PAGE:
Social construct

To say of something that it is socially constructed is to emphasize its dependence on contingent aspects of our social selves. It is to say: This thing could not have existed had we not built it; and we need not have built it at all, at least not in its present form. Had we been a different kind of society, had we had different needs, values, or interests, we might well have built a different kind of thing, or built this one differently. The inevitable contrast is with a naturally existing object, something that exists independently of us and which we did not have a hand in shaping.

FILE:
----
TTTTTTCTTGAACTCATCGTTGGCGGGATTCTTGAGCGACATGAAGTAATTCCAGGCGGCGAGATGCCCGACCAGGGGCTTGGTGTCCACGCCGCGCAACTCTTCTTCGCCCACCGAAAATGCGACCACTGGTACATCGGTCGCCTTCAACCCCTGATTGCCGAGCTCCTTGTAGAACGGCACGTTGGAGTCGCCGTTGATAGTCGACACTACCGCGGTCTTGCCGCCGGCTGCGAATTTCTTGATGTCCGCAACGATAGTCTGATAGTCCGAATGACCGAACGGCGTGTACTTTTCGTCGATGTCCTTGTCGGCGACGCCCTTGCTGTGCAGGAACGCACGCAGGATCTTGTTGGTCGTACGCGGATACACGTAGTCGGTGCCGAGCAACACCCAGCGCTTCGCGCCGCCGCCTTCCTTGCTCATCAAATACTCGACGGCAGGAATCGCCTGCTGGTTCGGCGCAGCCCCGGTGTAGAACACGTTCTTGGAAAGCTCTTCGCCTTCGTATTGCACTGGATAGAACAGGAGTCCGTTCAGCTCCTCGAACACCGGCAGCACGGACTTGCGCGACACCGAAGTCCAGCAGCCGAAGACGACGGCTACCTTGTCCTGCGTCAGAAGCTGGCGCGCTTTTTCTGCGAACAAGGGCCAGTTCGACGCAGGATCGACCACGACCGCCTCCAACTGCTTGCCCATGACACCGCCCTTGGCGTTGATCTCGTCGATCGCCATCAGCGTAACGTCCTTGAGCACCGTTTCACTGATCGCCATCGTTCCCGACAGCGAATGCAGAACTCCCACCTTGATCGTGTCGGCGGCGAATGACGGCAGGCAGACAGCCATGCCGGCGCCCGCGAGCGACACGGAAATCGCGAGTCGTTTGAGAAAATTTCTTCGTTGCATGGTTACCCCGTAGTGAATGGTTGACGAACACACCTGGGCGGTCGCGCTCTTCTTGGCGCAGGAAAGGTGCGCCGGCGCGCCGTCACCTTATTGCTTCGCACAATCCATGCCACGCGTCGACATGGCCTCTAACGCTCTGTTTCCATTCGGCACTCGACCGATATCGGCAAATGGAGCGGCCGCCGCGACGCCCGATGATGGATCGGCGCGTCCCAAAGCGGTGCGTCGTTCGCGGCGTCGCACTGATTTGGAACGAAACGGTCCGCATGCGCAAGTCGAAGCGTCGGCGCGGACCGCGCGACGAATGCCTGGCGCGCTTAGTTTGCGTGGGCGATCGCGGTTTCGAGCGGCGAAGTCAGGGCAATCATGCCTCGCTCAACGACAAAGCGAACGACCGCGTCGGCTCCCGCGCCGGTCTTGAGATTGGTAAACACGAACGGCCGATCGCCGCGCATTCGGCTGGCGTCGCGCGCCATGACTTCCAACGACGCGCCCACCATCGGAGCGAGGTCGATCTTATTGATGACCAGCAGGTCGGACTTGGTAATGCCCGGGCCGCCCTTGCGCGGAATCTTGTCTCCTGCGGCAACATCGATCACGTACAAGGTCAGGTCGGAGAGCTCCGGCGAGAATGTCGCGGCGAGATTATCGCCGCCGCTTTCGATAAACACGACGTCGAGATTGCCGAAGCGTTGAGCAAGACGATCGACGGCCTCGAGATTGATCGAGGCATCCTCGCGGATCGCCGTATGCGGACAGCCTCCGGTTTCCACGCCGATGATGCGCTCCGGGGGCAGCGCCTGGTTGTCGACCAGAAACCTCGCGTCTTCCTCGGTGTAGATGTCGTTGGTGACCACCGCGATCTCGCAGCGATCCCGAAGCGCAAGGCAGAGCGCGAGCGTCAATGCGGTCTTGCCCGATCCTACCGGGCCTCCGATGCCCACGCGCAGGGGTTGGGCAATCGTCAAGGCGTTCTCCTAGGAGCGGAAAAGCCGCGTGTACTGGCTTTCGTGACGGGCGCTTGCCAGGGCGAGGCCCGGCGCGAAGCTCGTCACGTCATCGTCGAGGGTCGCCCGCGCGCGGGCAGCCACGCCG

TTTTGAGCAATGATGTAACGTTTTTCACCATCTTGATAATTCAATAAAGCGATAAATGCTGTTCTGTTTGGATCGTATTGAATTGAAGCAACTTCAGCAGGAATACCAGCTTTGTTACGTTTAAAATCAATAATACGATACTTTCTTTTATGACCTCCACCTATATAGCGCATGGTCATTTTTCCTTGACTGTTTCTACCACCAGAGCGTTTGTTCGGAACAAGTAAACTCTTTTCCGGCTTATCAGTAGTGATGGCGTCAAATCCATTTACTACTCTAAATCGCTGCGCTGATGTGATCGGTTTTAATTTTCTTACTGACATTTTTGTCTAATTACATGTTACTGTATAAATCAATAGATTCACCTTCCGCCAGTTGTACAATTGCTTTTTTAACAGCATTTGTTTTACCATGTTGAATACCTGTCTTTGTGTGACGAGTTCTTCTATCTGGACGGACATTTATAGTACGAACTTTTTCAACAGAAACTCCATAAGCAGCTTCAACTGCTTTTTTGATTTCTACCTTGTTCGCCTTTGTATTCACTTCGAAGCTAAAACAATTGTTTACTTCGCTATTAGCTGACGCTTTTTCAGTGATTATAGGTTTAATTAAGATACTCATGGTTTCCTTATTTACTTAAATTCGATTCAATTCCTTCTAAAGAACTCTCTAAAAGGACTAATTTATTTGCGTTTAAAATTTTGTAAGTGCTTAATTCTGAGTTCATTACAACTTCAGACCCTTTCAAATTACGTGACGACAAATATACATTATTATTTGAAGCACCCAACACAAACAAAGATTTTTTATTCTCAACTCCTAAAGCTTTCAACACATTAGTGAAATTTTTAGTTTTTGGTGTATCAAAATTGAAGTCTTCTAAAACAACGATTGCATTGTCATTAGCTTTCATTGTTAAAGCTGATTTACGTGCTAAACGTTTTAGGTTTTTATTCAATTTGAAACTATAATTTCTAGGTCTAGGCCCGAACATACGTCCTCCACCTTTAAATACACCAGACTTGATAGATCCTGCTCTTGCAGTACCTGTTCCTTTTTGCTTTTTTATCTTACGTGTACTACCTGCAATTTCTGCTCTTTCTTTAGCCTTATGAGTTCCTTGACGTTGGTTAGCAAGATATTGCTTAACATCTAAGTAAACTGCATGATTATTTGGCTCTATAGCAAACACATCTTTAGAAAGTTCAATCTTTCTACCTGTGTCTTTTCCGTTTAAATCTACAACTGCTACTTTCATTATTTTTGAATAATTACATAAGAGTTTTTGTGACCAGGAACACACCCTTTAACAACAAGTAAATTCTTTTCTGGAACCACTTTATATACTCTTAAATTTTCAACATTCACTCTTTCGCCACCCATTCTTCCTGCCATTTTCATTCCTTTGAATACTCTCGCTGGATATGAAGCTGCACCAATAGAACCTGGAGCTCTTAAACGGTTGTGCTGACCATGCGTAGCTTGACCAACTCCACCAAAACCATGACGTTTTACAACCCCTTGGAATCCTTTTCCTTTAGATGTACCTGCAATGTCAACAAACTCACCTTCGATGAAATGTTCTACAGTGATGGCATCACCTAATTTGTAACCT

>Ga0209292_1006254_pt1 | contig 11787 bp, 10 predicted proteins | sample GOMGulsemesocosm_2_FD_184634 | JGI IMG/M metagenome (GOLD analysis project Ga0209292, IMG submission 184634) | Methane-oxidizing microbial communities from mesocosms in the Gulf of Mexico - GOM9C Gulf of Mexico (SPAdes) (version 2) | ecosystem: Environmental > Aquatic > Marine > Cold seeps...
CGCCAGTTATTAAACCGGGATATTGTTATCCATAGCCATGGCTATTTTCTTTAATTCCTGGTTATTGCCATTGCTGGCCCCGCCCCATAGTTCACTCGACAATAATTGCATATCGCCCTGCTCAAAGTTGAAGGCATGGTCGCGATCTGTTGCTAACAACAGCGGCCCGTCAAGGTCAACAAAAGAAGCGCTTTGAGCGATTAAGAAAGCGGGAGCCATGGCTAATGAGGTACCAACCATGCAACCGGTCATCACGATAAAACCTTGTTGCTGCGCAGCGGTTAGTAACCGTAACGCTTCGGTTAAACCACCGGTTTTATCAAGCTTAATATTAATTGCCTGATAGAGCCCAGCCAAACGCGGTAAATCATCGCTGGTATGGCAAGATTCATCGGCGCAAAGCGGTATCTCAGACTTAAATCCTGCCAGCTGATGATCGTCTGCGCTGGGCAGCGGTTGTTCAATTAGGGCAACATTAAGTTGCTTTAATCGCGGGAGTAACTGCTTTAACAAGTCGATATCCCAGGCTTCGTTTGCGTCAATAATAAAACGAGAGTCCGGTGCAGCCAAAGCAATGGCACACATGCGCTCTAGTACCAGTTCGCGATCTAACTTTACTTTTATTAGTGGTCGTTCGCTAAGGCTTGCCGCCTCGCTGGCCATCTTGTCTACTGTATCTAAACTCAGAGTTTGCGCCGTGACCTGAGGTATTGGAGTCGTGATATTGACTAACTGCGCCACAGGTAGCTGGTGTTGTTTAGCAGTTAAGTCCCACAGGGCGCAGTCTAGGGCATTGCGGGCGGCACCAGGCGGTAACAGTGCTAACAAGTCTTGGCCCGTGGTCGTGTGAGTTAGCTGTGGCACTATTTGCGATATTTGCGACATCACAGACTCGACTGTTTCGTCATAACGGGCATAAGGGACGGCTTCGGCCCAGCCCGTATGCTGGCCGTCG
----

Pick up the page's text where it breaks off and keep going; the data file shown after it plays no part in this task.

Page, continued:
—Paul A. Boghossian[1]

Gender is a social norm and construction, as well as a self-identity.

A social construct (or social construction) is a product of society. It is a phenomenon that would not occur without a society in which to exist in and be propagated by. Examples include the legal system, religion, race, and gender.


A concept having a status as a social construction does not mean it is not real. It merely means it exists only at the social level of analysis.

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